Figure 1. Correlation between social quotient and

EEG wake background disorganization.

 

Figure 2. Correlation between social quotient and

EEG sleep background disorganization.

 

 


DISCUSSION

 

The presence of the perinatal problems was the only part of history, in the present work, showing significant increase in patients compared to the controls. Earlier, it was suggested that consistent association of unfavorable events in pregnancy, delivery, and the neonatal phase and the pervasive developmental disorders (PDDs)6. Breech presentation and PDDs were associated in one study, and suggesting a shared etiology rather than causal relationship7. Prenatal stress can cause seizure disorders, cognitive deficits, and abnormalities in immune function, that also have greatly elevated rates in PDDs.8  

In the current work the P300 response amplitude was significantly reduced in the patients group compared to the control group. In autistic patients, studied recently, the absence of response was the most frequently observed alteration followed by the Delayed Latency. These findings suggest that P300 alterations in autistic individuals reflect their cognitive and attention difficulties9. In another earlier study of electrical status epilepticus during sleep (ESES), there is a significant correlation between the length of the ESES period and the extent of residual intellectual deficit at follow-up.10

In the present study, the patients' social quotient, mental ages were significantly lower in comparison to the normal control subjects. While the t-total score in the CBCL, was significantly higher in the patients compared to the normal control subjects. Expectedly, the measures of social cognition differentiate the performance of individuals with autism and controls11. In epileptic patients, countless factors can affect neuropsychological performance: age at onset of seizures, duration of the disorder, type, frequency, seriousness and the total number of seizures, damage to the subjacent brain structure and etiology, location of the electroencephalographic focus, and duration of treatment.12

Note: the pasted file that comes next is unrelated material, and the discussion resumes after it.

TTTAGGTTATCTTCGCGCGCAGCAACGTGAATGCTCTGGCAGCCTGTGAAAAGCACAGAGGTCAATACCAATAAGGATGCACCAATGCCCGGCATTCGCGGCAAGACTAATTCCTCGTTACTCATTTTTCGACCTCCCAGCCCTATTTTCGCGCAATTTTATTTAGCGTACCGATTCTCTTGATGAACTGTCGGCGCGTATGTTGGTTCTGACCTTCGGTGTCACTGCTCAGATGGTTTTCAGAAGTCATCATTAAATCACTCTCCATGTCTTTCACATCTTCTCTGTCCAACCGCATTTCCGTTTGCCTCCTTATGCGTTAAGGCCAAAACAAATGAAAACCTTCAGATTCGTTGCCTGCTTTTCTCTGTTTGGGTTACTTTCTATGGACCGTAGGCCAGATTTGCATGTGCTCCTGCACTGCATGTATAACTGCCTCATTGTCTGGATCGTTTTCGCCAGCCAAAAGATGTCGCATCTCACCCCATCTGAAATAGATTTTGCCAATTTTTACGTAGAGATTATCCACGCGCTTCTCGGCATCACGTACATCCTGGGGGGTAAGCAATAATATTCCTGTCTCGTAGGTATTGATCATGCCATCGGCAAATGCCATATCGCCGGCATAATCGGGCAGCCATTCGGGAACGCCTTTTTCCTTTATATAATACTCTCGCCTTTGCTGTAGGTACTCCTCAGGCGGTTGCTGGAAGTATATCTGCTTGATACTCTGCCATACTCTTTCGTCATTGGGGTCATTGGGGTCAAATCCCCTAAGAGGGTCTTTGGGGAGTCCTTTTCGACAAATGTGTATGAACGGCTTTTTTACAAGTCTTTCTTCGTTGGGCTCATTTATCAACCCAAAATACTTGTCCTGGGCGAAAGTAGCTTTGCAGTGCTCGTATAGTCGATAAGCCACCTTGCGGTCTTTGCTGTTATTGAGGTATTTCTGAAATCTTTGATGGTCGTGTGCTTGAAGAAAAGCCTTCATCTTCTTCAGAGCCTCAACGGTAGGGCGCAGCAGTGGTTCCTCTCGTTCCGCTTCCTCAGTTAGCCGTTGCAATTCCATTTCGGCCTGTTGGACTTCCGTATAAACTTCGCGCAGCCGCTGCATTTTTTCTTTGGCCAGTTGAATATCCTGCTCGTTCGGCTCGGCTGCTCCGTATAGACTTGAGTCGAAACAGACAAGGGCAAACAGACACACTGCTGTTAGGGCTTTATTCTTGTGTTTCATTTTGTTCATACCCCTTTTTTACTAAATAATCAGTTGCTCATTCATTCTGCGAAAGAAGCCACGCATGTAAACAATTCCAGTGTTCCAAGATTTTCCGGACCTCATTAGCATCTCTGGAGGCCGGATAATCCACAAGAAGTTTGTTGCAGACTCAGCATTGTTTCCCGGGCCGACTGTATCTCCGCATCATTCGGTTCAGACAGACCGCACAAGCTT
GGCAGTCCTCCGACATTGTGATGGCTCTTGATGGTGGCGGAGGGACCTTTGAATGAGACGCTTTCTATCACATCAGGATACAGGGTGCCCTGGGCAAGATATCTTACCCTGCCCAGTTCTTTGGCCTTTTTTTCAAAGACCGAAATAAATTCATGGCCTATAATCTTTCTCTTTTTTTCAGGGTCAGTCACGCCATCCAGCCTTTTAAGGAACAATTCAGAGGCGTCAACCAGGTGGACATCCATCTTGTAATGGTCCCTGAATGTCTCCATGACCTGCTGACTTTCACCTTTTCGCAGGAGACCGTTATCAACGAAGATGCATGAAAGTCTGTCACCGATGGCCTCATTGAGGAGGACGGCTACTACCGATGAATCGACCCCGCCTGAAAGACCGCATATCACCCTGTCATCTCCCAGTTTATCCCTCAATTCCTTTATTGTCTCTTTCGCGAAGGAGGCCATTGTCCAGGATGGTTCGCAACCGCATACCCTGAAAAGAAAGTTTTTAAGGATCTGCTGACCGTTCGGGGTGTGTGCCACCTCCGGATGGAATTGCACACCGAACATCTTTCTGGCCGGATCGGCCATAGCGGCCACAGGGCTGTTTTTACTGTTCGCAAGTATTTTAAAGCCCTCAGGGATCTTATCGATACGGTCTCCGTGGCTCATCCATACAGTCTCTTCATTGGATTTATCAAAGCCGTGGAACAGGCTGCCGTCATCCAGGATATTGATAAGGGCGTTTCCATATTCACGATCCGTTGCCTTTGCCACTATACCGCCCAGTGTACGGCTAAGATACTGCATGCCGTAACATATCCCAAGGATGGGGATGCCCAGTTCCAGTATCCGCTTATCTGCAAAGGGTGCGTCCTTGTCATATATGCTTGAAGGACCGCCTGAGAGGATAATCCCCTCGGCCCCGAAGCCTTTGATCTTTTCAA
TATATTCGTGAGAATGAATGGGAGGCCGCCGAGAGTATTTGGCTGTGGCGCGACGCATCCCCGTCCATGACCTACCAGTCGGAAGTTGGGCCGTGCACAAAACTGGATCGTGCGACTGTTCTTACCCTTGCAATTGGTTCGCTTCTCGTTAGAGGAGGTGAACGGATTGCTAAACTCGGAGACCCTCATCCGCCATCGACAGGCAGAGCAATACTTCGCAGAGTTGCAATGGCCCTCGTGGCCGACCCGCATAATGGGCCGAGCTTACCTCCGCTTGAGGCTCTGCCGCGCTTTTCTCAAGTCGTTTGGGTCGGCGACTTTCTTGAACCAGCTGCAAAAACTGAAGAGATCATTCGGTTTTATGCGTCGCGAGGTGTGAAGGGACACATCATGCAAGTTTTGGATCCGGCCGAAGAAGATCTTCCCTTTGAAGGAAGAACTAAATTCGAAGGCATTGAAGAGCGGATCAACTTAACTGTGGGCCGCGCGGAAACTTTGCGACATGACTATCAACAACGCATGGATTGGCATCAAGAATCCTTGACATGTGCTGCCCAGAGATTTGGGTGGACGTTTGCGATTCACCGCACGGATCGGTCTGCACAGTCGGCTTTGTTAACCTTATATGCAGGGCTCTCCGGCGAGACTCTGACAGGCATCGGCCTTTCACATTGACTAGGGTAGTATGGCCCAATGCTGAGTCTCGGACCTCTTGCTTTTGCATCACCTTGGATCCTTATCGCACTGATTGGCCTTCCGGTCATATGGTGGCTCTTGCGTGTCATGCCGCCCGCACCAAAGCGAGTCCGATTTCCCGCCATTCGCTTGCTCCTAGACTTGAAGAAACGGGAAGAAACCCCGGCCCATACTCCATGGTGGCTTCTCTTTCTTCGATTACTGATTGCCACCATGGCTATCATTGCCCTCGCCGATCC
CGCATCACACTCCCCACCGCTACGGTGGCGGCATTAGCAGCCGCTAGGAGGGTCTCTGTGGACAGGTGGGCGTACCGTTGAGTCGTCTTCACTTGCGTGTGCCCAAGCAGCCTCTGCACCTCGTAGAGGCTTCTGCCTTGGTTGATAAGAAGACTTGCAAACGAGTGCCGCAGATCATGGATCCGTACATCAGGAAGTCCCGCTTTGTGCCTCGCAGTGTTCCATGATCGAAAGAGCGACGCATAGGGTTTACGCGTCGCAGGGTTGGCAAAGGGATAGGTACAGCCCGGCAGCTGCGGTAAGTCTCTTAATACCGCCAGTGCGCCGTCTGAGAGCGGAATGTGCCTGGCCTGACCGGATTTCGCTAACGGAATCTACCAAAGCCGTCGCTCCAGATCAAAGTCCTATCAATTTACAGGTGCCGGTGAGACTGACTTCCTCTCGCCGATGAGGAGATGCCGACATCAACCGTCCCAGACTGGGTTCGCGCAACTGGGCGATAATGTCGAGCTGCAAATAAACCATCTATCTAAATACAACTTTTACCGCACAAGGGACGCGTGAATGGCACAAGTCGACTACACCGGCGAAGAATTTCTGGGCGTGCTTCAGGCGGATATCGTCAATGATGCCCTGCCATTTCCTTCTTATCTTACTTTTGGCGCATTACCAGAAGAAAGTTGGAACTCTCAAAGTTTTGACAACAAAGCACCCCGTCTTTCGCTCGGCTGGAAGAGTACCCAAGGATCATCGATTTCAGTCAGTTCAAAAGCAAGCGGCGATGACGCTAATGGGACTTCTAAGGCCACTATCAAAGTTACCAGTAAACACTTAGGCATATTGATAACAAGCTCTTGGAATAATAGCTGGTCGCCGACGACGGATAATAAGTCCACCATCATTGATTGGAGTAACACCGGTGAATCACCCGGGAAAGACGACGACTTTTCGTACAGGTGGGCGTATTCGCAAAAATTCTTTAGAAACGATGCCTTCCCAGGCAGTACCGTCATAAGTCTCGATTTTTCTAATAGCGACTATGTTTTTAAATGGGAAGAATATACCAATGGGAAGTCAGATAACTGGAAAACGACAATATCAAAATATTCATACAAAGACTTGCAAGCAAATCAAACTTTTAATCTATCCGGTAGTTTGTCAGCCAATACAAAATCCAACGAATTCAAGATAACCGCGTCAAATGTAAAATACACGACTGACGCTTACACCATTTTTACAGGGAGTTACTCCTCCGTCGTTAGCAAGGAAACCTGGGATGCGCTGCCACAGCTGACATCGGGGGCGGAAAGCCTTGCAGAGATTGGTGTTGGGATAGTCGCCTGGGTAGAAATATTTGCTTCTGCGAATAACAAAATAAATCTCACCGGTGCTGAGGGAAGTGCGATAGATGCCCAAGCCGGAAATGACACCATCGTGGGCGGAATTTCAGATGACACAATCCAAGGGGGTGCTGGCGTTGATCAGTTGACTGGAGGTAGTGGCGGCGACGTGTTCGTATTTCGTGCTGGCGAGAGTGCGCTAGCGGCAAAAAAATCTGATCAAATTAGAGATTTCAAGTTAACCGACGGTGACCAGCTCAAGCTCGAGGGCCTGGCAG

The CBCL t-total, t-externalizing, t-internalizing scores were significantly higher among group I patients, compared to group II. In continuous spike-wave pattern during sleep (CSWS) sustained epileptic activity is related to cognitive and behavioral decline. Treatment extends beyond the control of the seizures to amelioration of the continuous epileptiform discharge to improve neuropsychological outcome.13

It was also an interesting finding; the presence of a negative correlation between the EEG disorganization and the social quotient. The relation between EEG and sociability was studied differently in and earlier pilot study showing a greater relative right resting frontal EEG activity (a trait marker of stress) in shy schizophrenic patients.14

Except for some cases, No direct relation could have been confirmed between epilepsy and language disorders15. The occurrence of sleep EEG abnormalities in some children with specific language impairment, the various forms of language dysfunction patterns seen in children with benign childhood epilepsy with centrotemporal spikes, and finally the acquired aphasia in LKS indicate a large spectrum of interactions between language and epilepsy.16

For children with acquired dysphasia it is advised to integrate the efforts of parents, physicians (pediatricians, neurologists, and psychiatrists), psychologists, educators, speech and language pathologists, social workers, audiologists, even an obstetrician at the beginning of the subject's life to achieve an optimum outcome.

 

[Disclosure: Authors report no conflict of interest]

 

REFERENCES

 

1.      Watkins KE, Dronkers NF, Vargha-Khadem F. Behavioural analysis of an inherited speech and language disorder: comparison with acquired aphasia. Brain. 2002; 125(3): 452-64.